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Friday, February 12, 2016
- Water power is the backbone of Alpine countries’ energy supply. Despite its important role in Europe’s energy shift, further development of hydroelectric infrastructure in Austria and Switzerland is on hold.
On sunny, windy summer days in Germany, when millions of solar panels soak up the sun and wind turbines run at full speed, the German electricity network can’t cope with the overcapacity. Especially on Sundays, production often exceeds demand. The result is low prices, at times even negative ones; which means customers get paid for buying electricity.
Europe’s energy market is liberalised. What happens in Germany affects all its neighbours. Swiss hydropower stations are unable to compete under these conditions. The heyday of Swiss water power is over.
The energy source that covers 55 percent of the country’s energy supply faces drastically reduced profitability, as electricity prices have sunk 20 percent again compared to the preceding year.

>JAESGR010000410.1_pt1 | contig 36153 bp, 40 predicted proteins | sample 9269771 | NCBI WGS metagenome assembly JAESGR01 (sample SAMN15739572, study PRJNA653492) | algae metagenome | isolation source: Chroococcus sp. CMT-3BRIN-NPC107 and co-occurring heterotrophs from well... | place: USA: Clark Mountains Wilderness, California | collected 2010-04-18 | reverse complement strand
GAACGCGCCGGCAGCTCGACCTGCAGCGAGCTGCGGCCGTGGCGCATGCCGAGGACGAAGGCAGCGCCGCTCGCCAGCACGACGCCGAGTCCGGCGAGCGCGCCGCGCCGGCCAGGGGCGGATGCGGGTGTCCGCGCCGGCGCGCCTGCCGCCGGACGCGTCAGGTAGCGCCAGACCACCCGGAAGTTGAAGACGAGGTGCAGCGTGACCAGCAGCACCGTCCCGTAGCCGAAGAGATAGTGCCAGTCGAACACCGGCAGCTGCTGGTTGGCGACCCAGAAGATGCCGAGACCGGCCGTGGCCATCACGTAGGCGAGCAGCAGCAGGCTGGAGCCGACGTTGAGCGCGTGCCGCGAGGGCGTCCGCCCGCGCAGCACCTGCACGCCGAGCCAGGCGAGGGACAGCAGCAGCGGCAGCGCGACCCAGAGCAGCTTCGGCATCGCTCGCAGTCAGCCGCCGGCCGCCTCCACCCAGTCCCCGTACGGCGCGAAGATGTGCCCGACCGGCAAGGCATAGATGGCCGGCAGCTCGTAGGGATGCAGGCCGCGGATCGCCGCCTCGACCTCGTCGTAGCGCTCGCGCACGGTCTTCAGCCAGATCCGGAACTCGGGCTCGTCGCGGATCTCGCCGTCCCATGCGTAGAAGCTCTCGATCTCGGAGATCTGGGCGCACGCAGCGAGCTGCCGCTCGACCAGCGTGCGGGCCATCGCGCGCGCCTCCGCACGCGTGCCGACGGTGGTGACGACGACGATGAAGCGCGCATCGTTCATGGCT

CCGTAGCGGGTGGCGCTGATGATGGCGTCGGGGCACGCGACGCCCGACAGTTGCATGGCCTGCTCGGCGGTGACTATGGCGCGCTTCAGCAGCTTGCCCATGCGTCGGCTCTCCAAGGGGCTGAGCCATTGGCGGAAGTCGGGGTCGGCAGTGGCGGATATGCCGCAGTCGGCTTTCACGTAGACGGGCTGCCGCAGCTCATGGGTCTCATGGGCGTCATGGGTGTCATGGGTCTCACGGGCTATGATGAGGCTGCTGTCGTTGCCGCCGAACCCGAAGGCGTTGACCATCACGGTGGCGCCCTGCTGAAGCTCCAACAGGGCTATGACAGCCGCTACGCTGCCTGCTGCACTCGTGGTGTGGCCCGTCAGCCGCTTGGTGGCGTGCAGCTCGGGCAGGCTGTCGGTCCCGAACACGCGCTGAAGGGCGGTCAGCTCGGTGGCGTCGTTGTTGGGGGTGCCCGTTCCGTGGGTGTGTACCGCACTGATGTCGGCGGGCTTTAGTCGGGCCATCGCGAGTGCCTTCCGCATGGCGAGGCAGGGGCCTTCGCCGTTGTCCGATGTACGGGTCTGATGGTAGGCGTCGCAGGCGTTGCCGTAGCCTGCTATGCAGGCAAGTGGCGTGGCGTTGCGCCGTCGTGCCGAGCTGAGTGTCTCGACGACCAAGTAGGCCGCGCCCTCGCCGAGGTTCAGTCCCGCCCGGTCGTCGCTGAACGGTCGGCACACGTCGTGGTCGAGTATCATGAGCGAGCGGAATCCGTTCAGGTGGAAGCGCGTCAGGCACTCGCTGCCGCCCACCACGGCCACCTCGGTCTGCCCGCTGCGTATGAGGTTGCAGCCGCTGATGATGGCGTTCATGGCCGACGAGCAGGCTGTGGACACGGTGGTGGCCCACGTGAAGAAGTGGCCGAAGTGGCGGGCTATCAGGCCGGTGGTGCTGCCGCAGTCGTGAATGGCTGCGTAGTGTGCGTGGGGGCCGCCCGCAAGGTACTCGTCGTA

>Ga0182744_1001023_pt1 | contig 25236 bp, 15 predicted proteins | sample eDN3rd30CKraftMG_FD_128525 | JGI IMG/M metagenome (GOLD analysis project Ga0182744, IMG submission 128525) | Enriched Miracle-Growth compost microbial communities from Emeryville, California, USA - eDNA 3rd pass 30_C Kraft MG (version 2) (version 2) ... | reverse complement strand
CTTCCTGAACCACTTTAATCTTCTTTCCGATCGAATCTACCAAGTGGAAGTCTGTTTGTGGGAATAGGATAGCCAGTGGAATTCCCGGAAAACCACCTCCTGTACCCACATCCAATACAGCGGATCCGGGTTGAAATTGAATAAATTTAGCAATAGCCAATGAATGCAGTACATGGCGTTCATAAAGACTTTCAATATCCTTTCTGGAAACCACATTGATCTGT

In the light of this market environment, the biggest Swiss energy producers Alpiq, Axpo, BKW and Repower are less willing to invest in optimising and enlarging their infrastructure. Repower has announced a 35 percent cut in investments in the next 10 to 15 years.
Andreas Meyer, media person at Alpiq, told IPS that the massive subsidies for renewable energy have destabilised the market, putting in question the profitability of hydro and thermal power stations and blocking further investments. Currently, Alpiq runs a divestment programme. The company is worried that the price deterioration will continue.
Further development potential of Swiss water power is disputed. While the government estimated four to five terrawatt hours, the World Wildlife Fund assessed only 1.5 terrawatt hours. In any case, the potential is quite low.
Nevertheless, Switzerland subsidises small hydropower stations with a capacity of less than 10 megawatt massively, irrespective of their efficiency and the ecological damage they may cause.